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PA Scope of Practice Series: New York

Posted on: March 24, 2020

Chris Square

written by

Chris Keeley

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PA scope of practice laws vary throughout the country. In this series, we will outline physician assistant scope of practice laws across all of the United States. Be sure to check back every month as we make our way state-by-state, highlighting what you need to know about each state’s unique practice laws.

Key Takeaways

PAs in New York are generally able to practice independently. Apart from limitations on the number of PAs allowed to practice at once and collaboration requirements, restrictions are few and far between.

To provide you with as much information as possible, below you will find the “6 Key Elements for PA practice” of the AAPA as well as other New York specific scope of practice information for PAs. Also in this article, you will find information about OTP (Optimal Team Practice), which is projected to affect New York in the future.

Six Key Elements for PA Practice

Licensure as Regulatory Term: Yes

You must have an active license in the state of New York in order to practice.

  • If you do not have a New York license, it is possible to obtain one within, on average, 6-8 weeks.
  • Here at Barton Associates, we have a dedicated licensing team that will assist you through the process.

Full Rx: Yes

A PA may prescribe schedule II-V controlled medications as well as all non-controlled medication in New York.

  • Examples of Schedule II-V controlled medications include oxycodone, fentanyl, and hydromorphone.

Scope Determined at the Practice Site: Yes

The facility will approve a PA’s scope of practice in the facility based on criteria including, but not limited to, the PA’s experience, education, and physician delegation.

  • Although the state of New York sets the PA scope of practice laws/regulations, this key element gives the practice the sole determination of the scope of which they will allow the PA to practice.


Adaptable Supervision/ Collaboration Requirements: Yes

Physician collaboration is required for all PAs to ensure all members of the healthcare team are performing duties they are licensed and authorized to do.


Chart Cosignature Determined at Practice Level: Yes

Requirements regarding chart cosigning will be determined at the practice level.

  • Across the country, this requirement is decided either by the state or by the individual healthcare facility. New York facilities get to decide the requirement without interference from the state.

Physician May Practice with Unlimited Number of PAs: No

New York physicians may practice with up to four PAs at one time in a private practice and no more than six in a hospital setting.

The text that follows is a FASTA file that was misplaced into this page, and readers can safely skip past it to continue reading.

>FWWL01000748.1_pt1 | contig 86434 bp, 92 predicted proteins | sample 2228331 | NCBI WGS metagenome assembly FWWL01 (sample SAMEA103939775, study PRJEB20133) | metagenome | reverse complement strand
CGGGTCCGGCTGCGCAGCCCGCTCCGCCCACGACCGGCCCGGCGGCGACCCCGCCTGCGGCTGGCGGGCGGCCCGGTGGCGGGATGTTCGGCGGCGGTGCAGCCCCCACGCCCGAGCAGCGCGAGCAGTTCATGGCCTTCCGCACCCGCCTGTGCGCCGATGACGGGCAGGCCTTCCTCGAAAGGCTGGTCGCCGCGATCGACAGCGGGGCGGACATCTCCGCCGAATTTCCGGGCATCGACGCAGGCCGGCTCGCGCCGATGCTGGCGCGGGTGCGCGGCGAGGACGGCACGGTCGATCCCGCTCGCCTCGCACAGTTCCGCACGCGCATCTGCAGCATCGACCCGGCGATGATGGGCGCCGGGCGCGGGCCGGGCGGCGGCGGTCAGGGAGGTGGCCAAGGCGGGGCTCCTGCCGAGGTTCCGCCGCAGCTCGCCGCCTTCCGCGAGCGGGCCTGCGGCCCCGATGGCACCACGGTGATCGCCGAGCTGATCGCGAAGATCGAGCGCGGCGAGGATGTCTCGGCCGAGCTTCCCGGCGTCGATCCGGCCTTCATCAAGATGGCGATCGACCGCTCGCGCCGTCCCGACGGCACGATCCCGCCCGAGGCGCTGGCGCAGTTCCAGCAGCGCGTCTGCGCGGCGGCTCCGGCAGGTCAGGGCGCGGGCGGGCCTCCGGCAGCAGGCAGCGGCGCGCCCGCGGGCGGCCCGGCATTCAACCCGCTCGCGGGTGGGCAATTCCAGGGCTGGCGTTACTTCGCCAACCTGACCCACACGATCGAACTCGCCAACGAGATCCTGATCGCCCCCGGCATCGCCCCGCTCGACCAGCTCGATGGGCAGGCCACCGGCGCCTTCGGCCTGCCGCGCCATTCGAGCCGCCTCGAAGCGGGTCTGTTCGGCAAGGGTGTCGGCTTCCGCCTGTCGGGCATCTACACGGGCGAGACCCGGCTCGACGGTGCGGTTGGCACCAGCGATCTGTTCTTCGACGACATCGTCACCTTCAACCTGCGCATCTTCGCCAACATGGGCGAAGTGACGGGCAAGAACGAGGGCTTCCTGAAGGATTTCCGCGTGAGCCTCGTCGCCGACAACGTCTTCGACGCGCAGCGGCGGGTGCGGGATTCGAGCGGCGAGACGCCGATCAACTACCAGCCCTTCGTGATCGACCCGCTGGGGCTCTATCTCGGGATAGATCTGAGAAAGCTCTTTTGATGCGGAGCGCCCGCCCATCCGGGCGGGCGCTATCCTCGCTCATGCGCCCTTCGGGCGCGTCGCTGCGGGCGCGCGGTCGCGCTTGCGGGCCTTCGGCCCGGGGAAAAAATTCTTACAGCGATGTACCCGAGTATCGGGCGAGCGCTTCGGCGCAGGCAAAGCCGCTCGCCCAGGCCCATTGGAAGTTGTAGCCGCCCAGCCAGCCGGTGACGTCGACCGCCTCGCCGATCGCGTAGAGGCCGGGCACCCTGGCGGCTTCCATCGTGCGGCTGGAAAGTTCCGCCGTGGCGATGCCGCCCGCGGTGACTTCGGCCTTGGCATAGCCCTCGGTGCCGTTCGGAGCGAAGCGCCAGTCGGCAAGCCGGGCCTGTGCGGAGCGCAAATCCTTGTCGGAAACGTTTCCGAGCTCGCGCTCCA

• This limitation is not uncommon, as there are only 12 states that do not limit the amount of PAs with which a physician may practice.
  • While this does limit the number of PAs that can work in one facility, it does ensure physicians can dedicate appropriate amounts of time to each PA under his/her supervision.

OTP (Optimal Team Practice)

All information below regarding OTP was collected from the AAPA. If you would like to read more, visit www.aapa.org/advocacy-central/optimal-team-practice/.

What is it?

  • Optimal Team Practice occurs when PAs, physicians, and other healthcare professionals work together to provide quality care without burdensome administrative constraints.

What does OTP mean for the patient?

  • When a PA isn’t legally tethered to a physician, PA employers (health systems, hospitals, and group practices) can be more flexible in determining healthcare teams.
  • Allows healthcare teams to more effectively and efficiently meet patient needs.
  • Opens up more options for patients to be seen by healthcare providers, such as PAs, especially in medically underserved communities where there are not enough physicians on staff.
  • When disaster strikes, medical volunteers are vital resource to relief efforts. OTP allows PAs to provide volunteer medical services during a disaster or emergency.

What does OTP mean for me as a PA?

  • Allows PAs to practice more independently by not requiring physicians to have a specific relationship with PAs.
  • Healthcare teams can be determined on a case-by-case basis at the practice level, providing the opportunity for physicians to different PAs on different cases.

Allows physicians to work with PAs more easily when they are employed in hospitals, health systems, and other corporate structures that use staffing companies. Currently, PAs are often prevented from participating in these staffing arrangements since, unlike NPs, they are not eligible for direct payment, and, therefore, cannot reassign their insurance reimbursements to the staffing company.

Are you interested in practicing in New York? Speak to a Barton agent today about our open positions!

Chris Keeley
About Chris Keeley

Chris Keeley is the content marketing copywriter and former recruiter at Barton Associates' Peabody, MA, headquarters. Native to the Boston area, Chris joined the Barton team in May 2019 after earning his degree is communications from Salem State University partnered with completing a sport-marketing program in Rotterdam, Netherlands.

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